BEFORE:

$ hive
usage: tail [+/-[n][lbc][f]] [file]
       tail [+/-[n][l][r|f]] [file]
/home/oracle/hive-0.12.0-cdh5.1.2/conf/hive-env.sh: line 5: ,: command not found
usage: tail [+/-[n][lbc][f]] [file]
       tail [+/-[n][l][r|f]] [file]
Exception in thread "main" java.lang.NoClassDefFoundError: org/apache/hadoop/mapred/JobConf
    at org.apache.hadoop.hive.conf.HiveConf.initialize(HiveConf.java:1138)
    at org.apache.hadoop.hive.conf.HiveConf.<init>(HiveConf.java:1099)
    at org.apache.hadoop.hive.common.LogUtils.initHiveLog4jCommon(LogUtils.java:74)
    at org.apache.hadoop.hive.common.LogUtils.initHiveLog4j(LogUtils.java:58)
    at org.apache.hadoop.hive.cli.CliDriver.run(CliDriver.java:639)
    at org.apache.hadoop.hive.cli.CliDriver.main(CliDriver.java:623)
    at sun.reflect.NativeMethodAccessorImpl.invoke0(Native Method)
    at sun.reflect.NativeMethodAccessorImpl.invoke(NativeMethodAccessorImpl.java:57)
    at sun.reflect.DelegatingMethodAccessorImpl.invoke(DelegatingMethodAccessorImpl.java:43)
    at java.lang.reflect.Method.invoke(Method.java:606)
    at org.apache.hadoop.util.RunJar.main(RunJar.java:212)
Caused by: java.lang.ClassNotFoundException: org.apache.hadoop.mapred.JobConf
    at java.net.URLClassLoader$1.run(URLClassLoader.java:366)
    at java.net.URLClassLoader$1.run(URLClassLoader.java:355)
    at java.security.AccessController.doPrivileged(Native Method)
    at java.net.URLClassLoader.findClass(URLClassLoader.java:354)
    at java.lang.ClassLoader.loadClass(ClassLoader.java:425)
    at sun.misc.Launcher$AppClassLoader.loadClass(Launcher.java:308)
    at java.lang.ClassLoader.loadClass(ClassLoader.java:358)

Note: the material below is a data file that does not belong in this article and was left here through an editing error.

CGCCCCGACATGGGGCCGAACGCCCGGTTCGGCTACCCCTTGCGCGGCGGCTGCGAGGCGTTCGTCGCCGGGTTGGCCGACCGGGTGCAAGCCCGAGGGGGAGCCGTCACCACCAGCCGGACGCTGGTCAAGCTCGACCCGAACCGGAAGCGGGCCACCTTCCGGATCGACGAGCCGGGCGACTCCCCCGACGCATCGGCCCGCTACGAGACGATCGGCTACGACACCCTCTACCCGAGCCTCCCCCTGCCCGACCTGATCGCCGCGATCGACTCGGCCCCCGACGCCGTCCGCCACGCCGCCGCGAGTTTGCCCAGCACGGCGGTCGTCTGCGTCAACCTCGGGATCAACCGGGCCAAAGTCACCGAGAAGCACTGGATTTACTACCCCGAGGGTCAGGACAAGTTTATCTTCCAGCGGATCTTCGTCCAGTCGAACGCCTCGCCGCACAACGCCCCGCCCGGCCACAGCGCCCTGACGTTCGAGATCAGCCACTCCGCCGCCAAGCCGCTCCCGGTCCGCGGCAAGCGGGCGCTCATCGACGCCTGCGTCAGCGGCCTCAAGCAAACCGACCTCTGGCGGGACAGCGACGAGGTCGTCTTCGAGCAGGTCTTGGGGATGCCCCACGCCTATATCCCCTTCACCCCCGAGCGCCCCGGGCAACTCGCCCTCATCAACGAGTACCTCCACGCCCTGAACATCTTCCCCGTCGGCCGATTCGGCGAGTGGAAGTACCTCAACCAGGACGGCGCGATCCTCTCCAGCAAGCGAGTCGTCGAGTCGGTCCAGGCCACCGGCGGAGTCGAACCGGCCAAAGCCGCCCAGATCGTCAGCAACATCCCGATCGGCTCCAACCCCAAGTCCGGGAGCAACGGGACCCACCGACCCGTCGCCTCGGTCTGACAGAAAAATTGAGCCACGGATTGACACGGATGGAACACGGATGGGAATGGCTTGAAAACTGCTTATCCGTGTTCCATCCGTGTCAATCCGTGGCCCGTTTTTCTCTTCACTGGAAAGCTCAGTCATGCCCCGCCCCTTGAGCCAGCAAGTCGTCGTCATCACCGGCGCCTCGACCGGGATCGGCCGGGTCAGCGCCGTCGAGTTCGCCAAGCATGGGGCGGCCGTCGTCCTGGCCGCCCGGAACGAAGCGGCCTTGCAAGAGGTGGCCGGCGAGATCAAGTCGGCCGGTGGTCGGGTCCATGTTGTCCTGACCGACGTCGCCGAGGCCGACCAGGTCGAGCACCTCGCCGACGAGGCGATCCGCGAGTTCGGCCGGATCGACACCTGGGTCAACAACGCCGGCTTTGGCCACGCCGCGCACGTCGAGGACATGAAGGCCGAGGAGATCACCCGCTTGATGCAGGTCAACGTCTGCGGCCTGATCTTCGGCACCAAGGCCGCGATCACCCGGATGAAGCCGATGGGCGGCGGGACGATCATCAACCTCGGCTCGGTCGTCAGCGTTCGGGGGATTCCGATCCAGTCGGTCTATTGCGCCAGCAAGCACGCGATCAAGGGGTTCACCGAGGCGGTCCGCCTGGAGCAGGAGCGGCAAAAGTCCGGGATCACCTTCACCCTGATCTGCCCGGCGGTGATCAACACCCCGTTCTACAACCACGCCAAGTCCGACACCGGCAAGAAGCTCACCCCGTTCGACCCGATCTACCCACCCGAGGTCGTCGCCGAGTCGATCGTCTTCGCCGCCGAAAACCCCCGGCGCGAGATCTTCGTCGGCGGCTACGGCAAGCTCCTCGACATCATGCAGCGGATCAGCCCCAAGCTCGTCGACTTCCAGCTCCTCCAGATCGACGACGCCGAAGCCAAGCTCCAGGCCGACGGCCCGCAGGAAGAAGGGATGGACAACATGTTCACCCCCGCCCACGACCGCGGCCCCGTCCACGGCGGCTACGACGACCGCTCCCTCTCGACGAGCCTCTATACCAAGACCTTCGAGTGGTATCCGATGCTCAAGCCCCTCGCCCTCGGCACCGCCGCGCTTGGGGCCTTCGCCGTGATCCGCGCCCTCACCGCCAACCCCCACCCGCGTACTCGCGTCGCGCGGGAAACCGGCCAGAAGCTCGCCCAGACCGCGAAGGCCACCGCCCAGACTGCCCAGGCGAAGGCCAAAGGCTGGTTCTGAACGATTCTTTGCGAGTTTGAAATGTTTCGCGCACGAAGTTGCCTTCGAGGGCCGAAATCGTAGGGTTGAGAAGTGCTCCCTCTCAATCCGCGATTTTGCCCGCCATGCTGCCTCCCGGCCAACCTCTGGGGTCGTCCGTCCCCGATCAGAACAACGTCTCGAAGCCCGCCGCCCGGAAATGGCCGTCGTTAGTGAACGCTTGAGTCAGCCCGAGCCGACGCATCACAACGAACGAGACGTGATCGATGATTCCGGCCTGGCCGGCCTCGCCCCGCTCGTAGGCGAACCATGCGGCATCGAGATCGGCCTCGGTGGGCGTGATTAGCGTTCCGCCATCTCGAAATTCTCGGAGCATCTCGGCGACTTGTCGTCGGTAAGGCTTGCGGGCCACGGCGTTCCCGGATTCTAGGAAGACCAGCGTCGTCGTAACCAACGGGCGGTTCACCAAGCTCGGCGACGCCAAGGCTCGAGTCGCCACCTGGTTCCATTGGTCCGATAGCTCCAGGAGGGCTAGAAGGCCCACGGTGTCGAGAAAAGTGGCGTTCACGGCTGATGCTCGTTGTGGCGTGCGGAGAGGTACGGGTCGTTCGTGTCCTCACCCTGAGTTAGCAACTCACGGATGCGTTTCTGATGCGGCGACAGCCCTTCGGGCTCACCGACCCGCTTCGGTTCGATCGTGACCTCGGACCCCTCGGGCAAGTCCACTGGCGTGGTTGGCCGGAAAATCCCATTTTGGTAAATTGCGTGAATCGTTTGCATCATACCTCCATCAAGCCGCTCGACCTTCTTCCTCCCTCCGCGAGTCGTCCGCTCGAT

... 11 more



HIDE hive-env.sh:

$ mv hive-0.12.0-cdh5.1.2/conf/hive-env.sh hive-0.12.0-cdh5.1.2/conf/hive-env.sh.HIDDEN

AFTER:

oracle@p3231-zone14:~$ hive
15/04/03 12:20:37 INFO Configuration.deprecation: mapred.input.dir.recursive is deprecated. Instead, use mapreduce.input.fileinputformat.input.dir.recursive
15/04/03 12:20:37 INFO Configuration.deprecation: mapred.max.split.size is deprecated. Instead, use mapreduce.input.fileinputformat.split.maxsize
15/04/03 12:20:37 INFO Configuration.deprecation: mapred.min.split.size is deprecated. Instead, use mapreduce.input.fileinputformat.split.minsize
15/04/03 12:20:37 INFO Configuration.deprecation: mapred.min.split.size.per.rack is deprecated. Instead, use mapreduce.input.fileinputformat.split.minsize.per.rack
15/04/03 12:20:37 INFO Configuration.deprecation: mapred.min.split.size.per.node is deprecated. Instead, use mapreduce.input.fileinputformat.split.minsize.per.node
15/04/03 12:20:37 INFO Configuration.deprecation: mapred.reduce.tasks is deprecated. Instead, use mapreduce.job.reduces